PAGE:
By Léo Azambuja
Have you ever thought about what you throw away is never actually thrown away? There is no such place as “away” on Planet Earth. We are literally littering our own home.
I’m not advocating for trash to be sent into the outer space. I’m pretty sure it would be cost-prohibitive and probably not the right thing to do. Plus who knows if we might anger some little green men in flying saucers, and the whole thing spins into a full scale Star Wars?
Jokes and silly ideas aside, there are a lot of things we can do right now to reduce the size of our trash. The first one is recycling. Just by recycling we can divert a large amount of trash that ends up in our landfill. And let me remind you, we should have retired Kekaha Landfill many years ago, but new permits allowed it to keep expanding vertically while we don’t have a new landfill in operation. I remember former County Councilman Mel Rapozo calling it “Mount Trashmore” during a public meeting.
This is not to point a finger at former or current administrations. The problem is too complex to simplify it in a rant. And besides, it’s not like they have been sitting idle on the problem; a lot of money and planning has been spent on trying to find solutions that will best suit our island community.
I am, however, pointing a finger at us. We can and should be the change we want to see on our island — and in the planet, for that matter. If we really want to reduce trash, we can do more than recycling.
Avoid plastic bottles like you would avoid a vampire. Ok, no need for garlic or crosses; just buy a reusable metal bottle. Bring your own grocery bags to the store. Favor buying fresh produce over processed food, and never put produce in the plastic bags available in the produce section. Seek clothing made with recyclable materials; there are plenty options from popular brands these days. Say “no” to soda; nothing good comes out of it anyway.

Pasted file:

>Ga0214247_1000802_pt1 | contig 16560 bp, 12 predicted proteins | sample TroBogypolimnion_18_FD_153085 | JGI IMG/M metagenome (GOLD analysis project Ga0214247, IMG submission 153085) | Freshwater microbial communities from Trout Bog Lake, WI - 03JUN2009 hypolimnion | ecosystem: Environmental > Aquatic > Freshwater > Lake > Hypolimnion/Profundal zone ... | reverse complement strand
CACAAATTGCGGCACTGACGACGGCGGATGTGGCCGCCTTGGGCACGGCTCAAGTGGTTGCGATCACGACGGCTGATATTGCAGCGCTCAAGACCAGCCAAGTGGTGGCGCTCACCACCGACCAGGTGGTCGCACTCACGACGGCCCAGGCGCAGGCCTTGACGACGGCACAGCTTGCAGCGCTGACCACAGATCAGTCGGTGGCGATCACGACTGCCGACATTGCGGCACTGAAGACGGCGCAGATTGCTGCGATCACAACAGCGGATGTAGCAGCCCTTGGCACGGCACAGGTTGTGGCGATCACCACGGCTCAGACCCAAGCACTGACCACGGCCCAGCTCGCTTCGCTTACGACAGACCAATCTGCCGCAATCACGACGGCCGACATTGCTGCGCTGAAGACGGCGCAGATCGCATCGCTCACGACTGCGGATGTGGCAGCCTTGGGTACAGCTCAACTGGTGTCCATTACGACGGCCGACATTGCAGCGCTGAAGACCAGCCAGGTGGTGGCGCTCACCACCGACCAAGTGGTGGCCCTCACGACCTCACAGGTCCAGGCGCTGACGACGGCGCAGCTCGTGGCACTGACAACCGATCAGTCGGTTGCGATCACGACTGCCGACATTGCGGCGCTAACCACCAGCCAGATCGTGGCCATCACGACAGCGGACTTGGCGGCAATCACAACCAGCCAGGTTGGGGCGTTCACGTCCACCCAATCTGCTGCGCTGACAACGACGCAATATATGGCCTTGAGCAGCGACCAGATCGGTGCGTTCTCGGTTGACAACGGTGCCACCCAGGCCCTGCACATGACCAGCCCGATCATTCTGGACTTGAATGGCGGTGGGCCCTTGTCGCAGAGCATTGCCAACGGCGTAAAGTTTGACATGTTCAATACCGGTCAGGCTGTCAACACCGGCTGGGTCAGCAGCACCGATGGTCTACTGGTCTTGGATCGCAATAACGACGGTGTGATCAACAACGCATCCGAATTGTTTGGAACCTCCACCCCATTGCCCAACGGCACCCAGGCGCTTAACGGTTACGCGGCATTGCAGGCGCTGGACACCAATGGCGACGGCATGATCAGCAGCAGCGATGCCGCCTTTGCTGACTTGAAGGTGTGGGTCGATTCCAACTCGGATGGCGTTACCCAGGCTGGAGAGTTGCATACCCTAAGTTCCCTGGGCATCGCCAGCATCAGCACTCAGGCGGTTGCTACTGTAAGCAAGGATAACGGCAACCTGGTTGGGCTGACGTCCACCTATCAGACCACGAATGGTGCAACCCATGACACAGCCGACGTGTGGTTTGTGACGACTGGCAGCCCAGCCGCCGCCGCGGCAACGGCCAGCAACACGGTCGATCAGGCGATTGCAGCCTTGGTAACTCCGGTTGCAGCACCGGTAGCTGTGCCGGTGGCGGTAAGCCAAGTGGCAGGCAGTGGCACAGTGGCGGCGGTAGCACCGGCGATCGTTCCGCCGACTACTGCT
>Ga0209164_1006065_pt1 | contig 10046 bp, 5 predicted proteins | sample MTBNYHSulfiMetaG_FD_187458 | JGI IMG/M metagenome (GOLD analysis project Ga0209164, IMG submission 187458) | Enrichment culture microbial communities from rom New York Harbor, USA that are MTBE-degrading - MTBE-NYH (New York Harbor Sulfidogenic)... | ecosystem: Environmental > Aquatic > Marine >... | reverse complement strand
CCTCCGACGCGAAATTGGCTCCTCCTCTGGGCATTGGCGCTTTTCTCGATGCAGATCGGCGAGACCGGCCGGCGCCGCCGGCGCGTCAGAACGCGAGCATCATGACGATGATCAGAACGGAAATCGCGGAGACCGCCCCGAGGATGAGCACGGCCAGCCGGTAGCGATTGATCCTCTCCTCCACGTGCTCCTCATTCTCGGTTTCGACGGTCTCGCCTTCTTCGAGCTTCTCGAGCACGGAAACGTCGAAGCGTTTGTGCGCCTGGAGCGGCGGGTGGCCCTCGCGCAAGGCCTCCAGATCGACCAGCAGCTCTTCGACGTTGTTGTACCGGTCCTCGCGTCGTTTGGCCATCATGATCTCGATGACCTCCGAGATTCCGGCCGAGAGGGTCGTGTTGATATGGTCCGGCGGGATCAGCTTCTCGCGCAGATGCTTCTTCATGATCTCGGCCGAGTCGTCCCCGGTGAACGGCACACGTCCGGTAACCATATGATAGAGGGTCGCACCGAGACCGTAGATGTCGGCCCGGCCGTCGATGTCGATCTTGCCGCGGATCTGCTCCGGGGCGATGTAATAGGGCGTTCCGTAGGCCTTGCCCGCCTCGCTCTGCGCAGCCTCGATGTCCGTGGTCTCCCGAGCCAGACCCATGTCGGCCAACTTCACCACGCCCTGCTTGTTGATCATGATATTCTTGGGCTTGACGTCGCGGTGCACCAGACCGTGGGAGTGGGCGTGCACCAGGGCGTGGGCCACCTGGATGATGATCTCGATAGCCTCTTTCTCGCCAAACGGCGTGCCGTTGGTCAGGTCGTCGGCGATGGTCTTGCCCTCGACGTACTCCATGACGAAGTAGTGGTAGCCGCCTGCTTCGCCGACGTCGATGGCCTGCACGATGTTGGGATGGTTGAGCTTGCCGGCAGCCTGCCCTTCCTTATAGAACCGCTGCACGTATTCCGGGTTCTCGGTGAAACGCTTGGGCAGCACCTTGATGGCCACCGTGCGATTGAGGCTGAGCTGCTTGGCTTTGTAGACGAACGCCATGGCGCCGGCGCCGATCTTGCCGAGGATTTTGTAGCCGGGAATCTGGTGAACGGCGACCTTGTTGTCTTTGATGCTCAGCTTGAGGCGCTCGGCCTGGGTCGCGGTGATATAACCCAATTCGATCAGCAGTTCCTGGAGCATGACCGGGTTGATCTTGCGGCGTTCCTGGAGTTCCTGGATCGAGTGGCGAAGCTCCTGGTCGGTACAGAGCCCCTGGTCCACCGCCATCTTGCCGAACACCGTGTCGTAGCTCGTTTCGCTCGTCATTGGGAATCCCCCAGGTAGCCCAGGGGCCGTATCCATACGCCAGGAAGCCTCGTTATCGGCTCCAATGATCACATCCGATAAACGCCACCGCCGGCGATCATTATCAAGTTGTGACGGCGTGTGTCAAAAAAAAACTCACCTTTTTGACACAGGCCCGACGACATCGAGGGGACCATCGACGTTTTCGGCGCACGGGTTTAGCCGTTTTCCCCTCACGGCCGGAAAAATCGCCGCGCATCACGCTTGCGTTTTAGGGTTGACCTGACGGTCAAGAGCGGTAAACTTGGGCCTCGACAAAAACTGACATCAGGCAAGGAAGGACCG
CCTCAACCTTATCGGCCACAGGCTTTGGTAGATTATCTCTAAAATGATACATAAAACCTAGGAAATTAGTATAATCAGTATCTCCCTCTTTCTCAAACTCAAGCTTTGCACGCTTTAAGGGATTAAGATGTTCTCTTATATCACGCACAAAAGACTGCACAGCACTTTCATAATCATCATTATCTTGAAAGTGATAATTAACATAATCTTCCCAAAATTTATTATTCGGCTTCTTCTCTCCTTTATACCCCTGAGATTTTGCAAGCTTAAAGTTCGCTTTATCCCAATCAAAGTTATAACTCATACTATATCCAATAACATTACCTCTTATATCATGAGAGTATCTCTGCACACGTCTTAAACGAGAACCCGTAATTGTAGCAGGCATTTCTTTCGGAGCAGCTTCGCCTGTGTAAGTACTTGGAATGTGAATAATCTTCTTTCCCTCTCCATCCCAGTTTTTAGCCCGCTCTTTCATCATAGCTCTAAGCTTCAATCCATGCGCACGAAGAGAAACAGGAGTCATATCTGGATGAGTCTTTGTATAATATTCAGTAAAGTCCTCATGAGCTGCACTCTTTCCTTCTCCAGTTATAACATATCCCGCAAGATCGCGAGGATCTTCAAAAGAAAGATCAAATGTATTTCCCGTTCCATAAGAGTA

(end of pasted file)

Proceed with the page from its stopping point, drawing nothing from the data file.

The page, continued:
And finally, consider starting a composting bin in your backyard. Yes, composting. It’s quite easy, provided you have a backyard.
If you do all these things, you will notice that your trash will be very small, almost non-existent.
My college roommate at the University of Hawai‘i was an exchange student from Zurich, Switzerland. When she first saw me throwing a bag of trash into the trash bin in our apartment building in Honolulu, she reacted as if I was throwing money away. She told me that people in Switzerland are really mindful about reducing trash, because it is actually quite expensive to throw bags in the trash. And this was a long time ago.
I admit that when I first heard the idea of a “pay as you throw” program a few years ago in the hallways of the Historic County Council building, my first reaction was disbelief. By request from the administration, the council had just approved a fee to be added to our property taxes to increase funding for trash collection. A few years later, the county actually did implement some kind of “pay as you throw,” by offering two sizes of trash cans at two different fees. But county officials were considerate enough to offer an exemption to qualifying low-income property owners.
Today, I have a different opinion. I would even support a more aggressive “pay as you throw” program from the county. Yes, we’ve been hit with all kinds of fee increases in the last decade, for the sake of progress and providing better services to a growing population. But if we are charged more for what we put into our landfill, we will think twice before putting things in the trash can, or even taking home things that have a 15-minute lifespan, such as supermarket bags.
You can’t control what any of the 72,000 residents and some 30,000 daily visitors on Kaua‘i will do to reduce trash (someone please let tourists know it’s OK to drink tap water!). Or what the other 7.5 billion people on Earth will do. But you can control what you can do.
You and I can be the change you would like to see on our island and in the rest of the world. Nothing is stopping us.